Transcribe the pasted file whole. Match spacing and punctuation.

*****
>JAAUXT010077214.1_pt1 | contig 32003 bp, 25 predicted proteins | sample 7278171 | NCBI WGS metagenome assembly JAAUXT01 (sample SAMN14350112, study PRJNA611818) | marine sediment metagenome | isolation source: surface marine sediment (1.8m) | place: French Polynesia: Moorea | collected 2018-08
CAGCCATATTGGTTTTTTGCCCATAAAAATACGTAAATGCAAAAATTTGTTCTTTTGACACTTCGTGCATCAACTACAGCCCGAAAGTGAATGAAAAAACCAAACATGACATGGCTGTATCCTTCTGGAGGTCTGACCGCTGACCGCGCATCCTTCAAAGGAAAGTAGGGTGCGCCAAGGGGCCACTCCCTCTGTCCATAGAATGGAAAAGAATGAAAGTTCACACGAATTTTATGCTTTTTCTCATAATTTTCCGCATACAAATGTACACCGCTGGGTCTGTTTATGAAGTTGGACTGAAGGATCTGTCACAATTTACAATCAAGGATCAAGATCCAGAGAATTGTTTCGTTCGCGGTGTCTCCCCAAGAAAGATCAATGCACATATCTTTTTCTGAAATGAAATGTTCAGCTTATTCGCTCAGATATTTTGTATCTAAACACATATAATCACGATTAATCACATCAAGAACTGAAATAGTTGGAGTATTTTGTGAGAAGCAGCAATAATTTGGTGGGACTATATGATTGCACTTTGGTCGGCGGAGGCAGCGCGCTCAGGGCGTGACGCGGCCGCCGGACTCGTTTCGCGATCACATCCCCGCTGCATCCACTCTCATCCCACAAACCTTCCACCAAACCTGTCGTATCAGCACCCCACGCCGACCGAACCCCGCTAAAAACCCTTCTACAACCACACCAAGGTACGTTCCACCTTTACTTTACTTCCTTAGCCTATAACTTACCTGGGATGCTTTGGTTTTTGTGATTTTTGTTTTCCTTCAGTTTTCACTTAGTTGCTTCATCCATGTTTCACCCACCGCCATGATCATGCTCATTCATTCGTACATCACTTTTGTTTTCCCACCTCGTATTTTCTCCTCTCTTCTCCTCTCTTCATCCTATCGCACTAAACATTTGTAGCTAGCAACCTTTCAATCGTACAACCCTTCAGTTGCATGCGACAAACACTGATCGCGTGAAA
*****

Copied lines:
>JAAUXT010077214.1_pt1 | contig 32003 bp, 25 predicted proteins | sample 7278171 | NCBI WGS metagenome assembly JAAUXT01 (sample SAMN14350112, study PRJNA611818) | marine sediment metagenome | isolation source: surface marine sediment (1.8m) | place: French Polynesia: Moorea | collected 2018-08
CAGCCATATTGGTTTTTTGCCCATAAAAATACGTAAATGCAAAAATTTGTTCTTTTGACACTTCGTGCATCAACTACAGCCCGAAAGTGAATGAAAAAACCAAACATGACATGGCTGTATCCTTCTGGAGGTCTGACCGCTGACCGCGCATCCTTCAAAGGAAAGTAGGGTGCGCCAAGGGGCCACTCCCTCTGTCCATAGAATGGAAAAGAATGAAAGTTCACACGAATTTTATGCTTTTTCTCATAATTTTCCGCATACAAATGTACACCGCTGGGTCTGTTTATGAAGTTGGACTGAAGGATCTGTCACAATTTACAATCAAGGATCAAGATCCAGAGAATTGTTTCGTTCGCGGTGTCTCCCCAAGAAAGATCAATGCACATATCTTTTTCTGAAATGAAATGTTCAGCTTATTCGCTCAGATATTTTGTATCTAAACACATATAATCACGATTAATCACATCAAGAACTGAAATAGTTGGAGTATTTTGTGAGAAGCAGCAATAATTTGGTGGGACTATATGATTGCACTTTGGTCGGCGGAGGCAGCGCGCTCAGGGCGTGACGCGGCCGCCGGACTCGTTTCGCGATCACATCCCCGCTGCATCCACTCTCATCCCACAAACCTTCCACCAAACCTGTCGTATCAGCACCCCACGCCGACCGAACCCCGCTAAAAACCCTTCTACAACCACACCAAGGTACGTTCCACCTTTACTTTACTTCCTTAGCCTATAACTTACCTGGGATGCTTTGGTTTTTGTGATTTTTGTTTTCCTTCAGTTTTCACTTAGTTGCTTCATCCATGTTTCACCCACCGCCATGATCATGCTCATTCATTCGTACATCACTTTTGTTTTCCCACCTCGTATTTTCTCCTCTCTTCTCCTCTCTTCATCCTATCGCACTAAACATTTGTAGCTAGCAACCTTTCAATCGTACAACCCTTCAGTTGCATGCGACAAACACTGATCGCGTGAAA